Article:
Fake Indian currency worth Rs 8 million seized
KATHMANDU: In a major clampdown on fake currency racketeering, Nepal Police have seized a large cache of fake Indian bank notes, which purportedly came from air cargo on November 6 via Tribhuvan International Airport (TIA).
The fake notes with the denominator 500 and 1,000 amounting to Indian currency Rs 80,00,000 was seized from one Sheikh Safi Ahmed today.
Ahmed, 51 and his son, Shahid Iqbal were arrested from Kupondole.
However, the one who delivered the notes to Ahmed is absconding, according to the police. The accused is a Muslim staying in Parsa District Ward No 2 since several years before moving on to Kathmandu.
Iqbal stayed in a rented room in Kathmandu, where the transactions took place.
Sources at the Nepal Police said, earlier too, more than 10 million counterfeit Indian currency notes entered Nepal via open border.
As the incident unfolds, Nepal Police is takenaback as to how the criminals crossed the well-equipped immigration point at the TIA with its tight security in place.
TIA security personnel said the counterfeit notes in two black leather suitcases apparently got the entry from the immigration point at the airport, evading customs officers. The police, acting on a tip off, started ransacking the suspect’s residence with the aid of informers, deployed in large numbers, when they caught culprits with the fake currency.
“We are just receiving the amount and pocketing a few commissions. We don’t know who delivers the cash from India or bring here,” the accused, who shortly landed in the Central Jail, told the police during an interrogation. He further said, “Every time new faces show up.” The accused have indicated that an underworld is solidly behind the circulation of fake currency in Nepal. “We get a call from these people; they give us time and venue and some kinds of signs to recognise them,” police quoted Iqbal as saying during the interrogation.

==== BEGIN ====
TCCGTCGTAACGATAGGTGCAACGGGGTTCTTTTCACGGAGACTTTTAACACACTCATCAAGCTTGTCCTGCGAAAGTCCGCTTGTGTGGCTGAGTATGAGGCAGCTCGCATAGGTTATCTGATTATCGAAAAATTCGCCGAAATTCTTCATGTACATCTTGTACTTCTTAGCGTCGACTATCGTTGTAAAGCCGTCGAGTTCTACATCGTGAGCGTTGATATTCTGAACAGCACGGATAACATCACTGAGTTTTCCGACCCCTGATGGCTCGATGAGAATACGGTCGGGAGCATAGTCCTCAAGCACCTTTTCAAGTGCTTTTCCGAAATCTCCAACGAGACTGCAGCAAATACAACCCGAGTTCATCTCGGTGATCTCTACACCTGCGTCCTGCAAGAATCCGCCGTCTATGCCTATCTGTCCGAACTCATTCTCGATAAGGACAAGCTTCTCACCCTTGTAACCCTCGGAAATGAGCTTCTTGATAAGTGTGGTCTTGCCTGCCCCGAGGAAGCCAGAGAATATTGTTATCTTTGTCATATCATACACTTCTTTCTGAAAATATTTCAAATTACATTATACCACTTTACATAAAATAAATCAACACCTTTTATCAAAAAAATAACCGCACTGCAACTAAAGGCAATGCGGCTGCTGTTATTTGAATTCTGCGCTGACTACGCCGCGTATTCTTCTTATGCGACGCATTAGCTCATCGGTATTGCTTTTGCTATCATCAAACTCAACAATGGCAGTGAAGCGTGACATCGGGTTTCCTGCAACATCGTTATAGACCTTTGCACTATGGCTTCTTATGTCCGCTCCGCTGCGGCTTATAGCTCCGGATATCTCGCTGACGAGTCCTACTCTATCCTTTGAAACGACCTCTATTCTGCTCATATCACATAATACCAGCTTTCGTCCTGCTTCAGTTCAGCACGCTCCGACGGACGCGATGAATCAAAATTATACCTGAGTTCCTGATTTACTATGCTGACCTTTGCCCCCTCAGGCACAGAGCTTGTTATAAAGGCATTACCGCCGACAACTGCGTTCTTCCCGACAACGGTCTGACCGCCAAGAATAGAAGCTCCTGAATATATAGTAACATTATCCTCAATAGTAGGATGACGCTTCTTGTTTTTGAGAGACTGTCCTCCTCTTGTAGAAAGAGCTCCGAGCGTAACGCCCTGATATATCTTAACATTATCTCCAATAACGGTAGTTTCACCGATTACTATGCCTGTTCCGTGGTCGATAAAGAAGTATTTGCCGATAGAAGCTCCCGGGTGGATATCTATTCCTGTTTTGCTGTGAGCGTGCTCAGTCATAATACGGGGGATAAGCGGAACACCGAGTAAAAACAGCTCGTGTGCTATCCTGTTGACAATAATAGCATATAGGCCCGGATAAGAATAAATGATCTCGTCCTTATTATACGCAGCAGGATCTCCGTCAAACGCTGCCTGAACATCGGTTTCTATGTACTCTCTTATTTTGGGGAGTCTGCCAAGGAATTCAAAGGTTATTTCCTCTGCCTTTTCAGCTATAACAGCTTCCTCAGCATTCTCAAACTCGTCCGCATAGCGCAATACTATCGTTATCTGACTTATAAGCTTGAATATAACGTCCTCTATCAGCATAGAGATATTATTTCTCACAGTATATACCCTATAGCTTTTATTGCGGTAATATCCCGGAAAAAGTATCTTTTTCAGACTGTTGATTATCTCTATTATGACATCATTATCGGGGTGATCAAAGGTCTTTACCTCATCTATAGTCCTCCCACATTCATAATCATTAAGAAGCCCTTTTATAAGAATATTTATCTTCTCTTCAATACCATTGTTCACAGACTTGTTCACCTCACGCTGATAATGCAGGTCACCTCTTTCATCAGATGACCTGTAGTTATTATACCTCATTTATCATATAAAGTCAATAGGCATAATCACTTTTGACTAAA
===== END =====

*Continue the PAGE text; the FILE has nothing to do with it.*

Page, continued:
The accused claimed that the fake currencies are minted in Pakistan after which they entered Indian soil before being shipped to Nepal. Meanwhile, talking to The Himalayan Times, DIG Ramesh Shekhar Bajracharya, TIA police in charge, acknowledged that the Kathmandu Valley had indeed become an easy transit point for criminals and counterfeit currency.
“Counterfeit currencies can not flow directly from India to Pakistan due to the tight security along the Indo-Pak borders, so they have found Nepal an easy transit point,” he said. The fact that our open borders with India are unmanned makes the matter worse, giving criminals easy access to import crimes into Nepali soil, he said.
It must be recalled here that in November 6, Nepal Police had seized fake Indian currency to the tune of 2.74 million and another 1.3 million genuine Nepali bank notes from Balaju.
The accused - Kavita Burma Sakha, a Pakistani national (Her Pakistani name is Sayaba Zamindar) and her son Kabir Zamindar, were arrested from Machha Pokhari, Balaju. They were staying in a rented house.